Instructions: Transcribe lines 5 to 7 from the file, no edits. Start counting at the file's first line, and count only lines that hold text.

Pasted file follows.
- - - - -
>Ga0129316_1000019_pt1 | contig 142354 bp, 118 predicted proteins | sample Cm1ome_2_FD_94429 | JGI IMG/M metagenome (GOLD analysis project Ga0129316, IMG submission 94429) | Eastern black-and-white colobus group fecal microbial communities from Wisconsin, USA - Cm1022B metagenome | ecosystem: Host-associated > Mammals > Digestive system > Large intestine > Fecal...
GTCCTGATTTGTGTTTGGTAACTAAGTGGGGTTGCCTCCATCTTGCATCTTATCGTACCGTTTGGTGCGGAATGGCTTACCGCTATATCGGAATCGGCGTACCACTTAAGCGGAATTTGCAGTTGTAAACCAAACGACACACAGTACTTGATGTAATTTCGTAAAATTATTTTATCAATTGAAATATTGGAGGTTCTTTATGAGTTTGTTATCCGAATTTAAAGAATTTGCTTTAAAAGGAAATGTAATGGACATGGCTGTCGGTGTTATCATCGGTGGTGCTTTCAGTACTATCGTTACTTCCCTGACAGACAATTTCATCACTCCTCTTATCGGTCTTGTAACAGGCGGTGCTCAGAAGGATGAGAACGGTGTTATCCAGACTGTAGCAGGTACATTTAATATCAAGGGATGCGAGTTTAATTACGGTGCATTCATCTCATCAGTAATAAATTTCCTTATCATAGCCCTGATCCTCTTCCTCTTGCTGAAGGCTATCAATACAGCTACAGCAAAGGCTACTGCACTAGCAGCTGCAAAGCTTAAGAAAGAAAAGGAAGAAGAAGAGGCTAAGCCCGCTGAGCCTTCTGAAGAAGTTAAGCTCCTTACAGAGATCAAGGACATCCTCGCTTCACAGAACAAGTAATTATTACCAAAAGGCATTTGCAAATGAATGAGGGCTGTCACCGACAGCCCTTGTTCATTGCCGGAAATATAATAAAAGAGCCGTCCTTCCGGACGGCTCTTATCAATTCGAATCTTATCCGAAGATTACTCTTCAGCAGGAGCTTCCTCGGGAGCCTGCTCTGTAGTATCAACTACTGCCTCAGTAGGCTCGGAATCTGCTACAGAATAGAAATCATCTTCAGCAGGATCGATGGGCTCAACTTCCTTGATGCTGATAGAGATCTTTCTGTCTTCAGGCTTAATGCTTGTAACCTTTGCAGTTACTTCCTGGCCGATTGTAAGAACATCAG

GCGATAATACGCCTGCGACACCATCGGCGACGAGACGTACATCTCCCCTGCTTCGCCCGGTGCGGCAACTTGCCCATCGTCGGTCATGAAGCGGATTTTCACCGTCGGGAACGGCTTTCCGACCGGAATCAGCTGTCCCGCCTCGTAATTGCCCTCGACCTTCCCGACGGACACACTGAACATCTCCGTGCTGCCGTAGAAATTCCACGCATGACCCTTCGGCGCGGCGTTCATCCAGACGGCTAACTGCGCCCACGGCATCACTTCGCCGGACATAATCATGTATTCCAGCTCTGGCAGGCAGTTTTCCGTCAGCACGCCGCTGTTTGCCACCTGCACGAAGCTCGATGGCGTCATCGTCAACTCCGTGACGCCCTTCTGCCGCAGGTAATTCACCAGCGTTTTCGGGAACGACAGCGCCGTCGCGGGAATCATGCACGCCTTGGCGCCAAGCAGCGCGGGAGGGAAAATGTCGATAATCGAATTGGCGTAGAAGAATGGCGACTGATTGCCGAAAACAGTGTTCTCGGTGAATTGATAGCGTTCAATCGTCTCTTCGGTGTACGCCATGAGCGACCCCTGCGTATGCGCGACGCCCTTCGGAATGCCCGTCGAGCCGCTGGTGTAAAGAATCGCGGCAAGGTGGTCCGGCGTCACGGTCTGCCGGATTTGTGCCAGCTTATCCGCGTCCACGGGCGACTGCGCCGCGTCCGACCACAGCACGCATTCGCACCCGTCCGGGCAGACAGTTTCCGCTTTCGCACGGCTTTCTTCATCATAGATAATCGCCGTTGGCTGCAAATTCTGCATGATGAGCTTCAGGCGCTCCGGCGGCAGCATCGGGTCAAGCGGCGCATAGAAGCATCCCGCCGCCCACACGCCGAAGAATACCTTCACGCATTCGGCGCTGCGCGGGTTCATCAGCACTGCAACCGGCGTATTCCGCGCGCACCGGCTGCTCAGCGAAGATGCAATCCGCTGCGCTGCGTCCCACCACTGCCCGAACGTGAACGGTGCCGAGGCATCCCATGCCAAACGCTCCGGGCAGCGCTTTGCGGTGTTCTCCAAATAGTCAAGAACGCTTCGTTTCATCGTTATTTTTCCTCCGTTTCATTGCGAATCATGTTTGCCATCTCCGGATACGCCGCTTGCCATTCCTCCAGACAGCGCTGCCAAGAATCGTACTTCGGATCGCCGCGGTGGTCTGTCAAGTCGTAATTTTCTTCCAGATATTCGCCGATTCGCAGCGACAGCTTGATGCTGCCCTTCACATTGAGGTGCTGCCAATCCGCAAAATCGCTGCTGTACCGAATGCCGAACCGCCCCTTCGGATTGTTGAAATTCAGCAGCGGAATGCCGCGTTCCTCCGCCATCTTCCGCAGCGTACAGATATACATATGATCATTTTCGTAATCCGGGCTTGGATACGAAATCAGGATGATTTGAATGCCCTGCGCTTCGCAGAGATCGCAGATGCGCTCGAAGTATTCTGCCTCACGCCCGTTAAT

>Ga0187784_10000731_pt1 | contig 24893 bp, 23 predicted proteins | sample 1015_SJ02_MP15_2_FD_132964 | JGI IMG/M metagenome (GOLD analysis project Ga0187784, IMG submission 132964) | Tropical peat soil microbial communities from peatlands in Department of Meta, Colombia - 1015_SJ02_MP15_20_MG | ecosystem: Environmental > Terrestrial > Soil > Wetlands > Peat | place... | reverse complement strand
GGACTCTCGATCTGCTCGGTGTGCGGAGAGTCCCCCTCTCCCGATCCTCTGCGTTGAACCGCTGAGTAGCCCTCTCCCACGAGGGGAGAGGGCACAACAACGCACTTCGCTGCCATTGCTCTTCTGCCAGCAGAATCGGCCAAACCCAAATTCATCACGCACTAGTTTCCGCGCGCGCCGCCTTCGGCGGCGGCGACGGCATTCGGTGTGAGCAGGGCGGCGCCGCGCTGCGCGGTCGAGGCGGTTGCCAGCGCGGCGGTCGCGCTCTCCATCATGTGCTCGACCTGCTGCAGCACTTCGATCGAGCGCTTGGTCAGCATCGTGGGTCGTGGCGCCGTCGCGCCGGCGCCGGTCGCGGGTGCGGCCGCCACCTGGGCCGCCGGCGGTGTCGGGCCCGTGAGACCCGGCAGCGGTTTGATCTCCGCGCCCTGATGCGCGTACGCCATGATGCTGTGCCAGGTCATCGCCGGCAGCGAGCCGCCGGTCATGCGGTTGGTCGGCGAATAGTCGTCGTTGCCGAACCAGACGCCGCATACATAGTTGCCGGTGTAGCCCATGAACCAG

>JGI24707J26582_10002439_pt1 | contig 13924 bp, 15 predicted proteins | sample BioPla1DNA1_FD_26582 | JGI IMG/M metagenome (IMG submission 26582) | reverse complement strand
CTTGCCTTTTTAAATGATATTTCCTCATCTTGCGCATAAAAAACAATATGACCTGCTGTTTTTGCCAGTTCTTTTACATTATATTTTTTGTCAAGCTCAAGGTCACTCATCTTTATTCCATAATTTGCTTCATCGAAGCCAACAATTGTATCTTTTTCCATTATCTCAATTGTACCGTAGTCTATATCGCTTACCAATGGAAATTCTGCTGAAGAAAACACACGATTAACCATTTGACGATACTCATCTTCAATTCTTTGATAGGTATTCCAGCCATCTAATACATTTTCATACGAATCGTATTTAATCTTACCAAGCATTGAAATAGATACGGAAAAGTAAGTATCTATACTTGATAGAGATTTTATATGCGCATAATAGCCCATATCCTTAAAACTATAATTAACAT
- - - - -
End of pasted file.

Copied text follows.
GGACTCTCGATCTGCTCGGTGTGCGGAGAGTCCCCCTCTCCCGATCCTCTGCGTTGAACCGCTGAGTAGCCCTCTCCCACGAGGGGAGAGGGCACAACAACGCACTTCGCTGCCATTGCTCTTCTGCCAGCAGAATCGGCCAAACCCAAATTCATCACGCACTAGTTTCCGCGCGCGCCGCCTTCGGCGGCGGCGACGGCATTCGGTGTGAGCAGGGCGGCGCCGCGCTGCGCGGTCGAGGCGGTTGCCAGCGCGGCGGTCGCGCTCTCCATCATGTGCTCGACCTGCTGCAGCACTTCGATCGAGCGCTTGGTCAGCATCGTGGGTCGTGGCGCCGTCGCGCCGGCGCCGGTCGCGGGTGCGGCCGCCACCTGGGCCGCCGGCGGTGTCGGGCCCGTGAGACCCGGCAGCGGTTTGATCTCCGCGCCCTGATGCGCGTACGCCATGATGCTGTGCCAGGTCATCGCCGGCAGCGAGCCGCCGGTCATGCGGTTGGTCGGCGAATAGTCGTCGTTGCCGAACCAGACGCCGCATACATAGTTGCCGGTGTAGCCCATGAACCAG

>JGI24707J26582_10002439_pt1 | contig 13924 bp, 15 predicted proteins | sample BioPla1DNA1_FD_26582 | JGI IMG/M metagenome (IMG submission 26582) | reverse complement strand
CTTGCCTTTTTAAATGATATTTCCTCATCTTGCGCATAAAAAACAATATGACCTGCTGTTTTTGCCAGTTCTTTTACATTATATTTTTTGTCAAGCTCAAGGTCACTCATCTTTATTCCATAATTTGCTTCATCGAAGCCAACAATTGTATCTTTTTCCATTATCTCAATTGTACCGTAGTCTATATCGCTTACCAATGGAAATTCTGCTGAAGAAAACACACGATTAACCATTTGACGATACTCATCTTCAATTCTTTGATAGGTATTCCAGCCATCTAATACATTTTCATACGAATCGTATTTAATCTTACCAAGCATTGAAATAGATACGGAAAAGTAAGTATCTATACTTGATAGAGATTTTATATGCGCATAATAGCCCATATCCTTAAAACTATAATTAACAT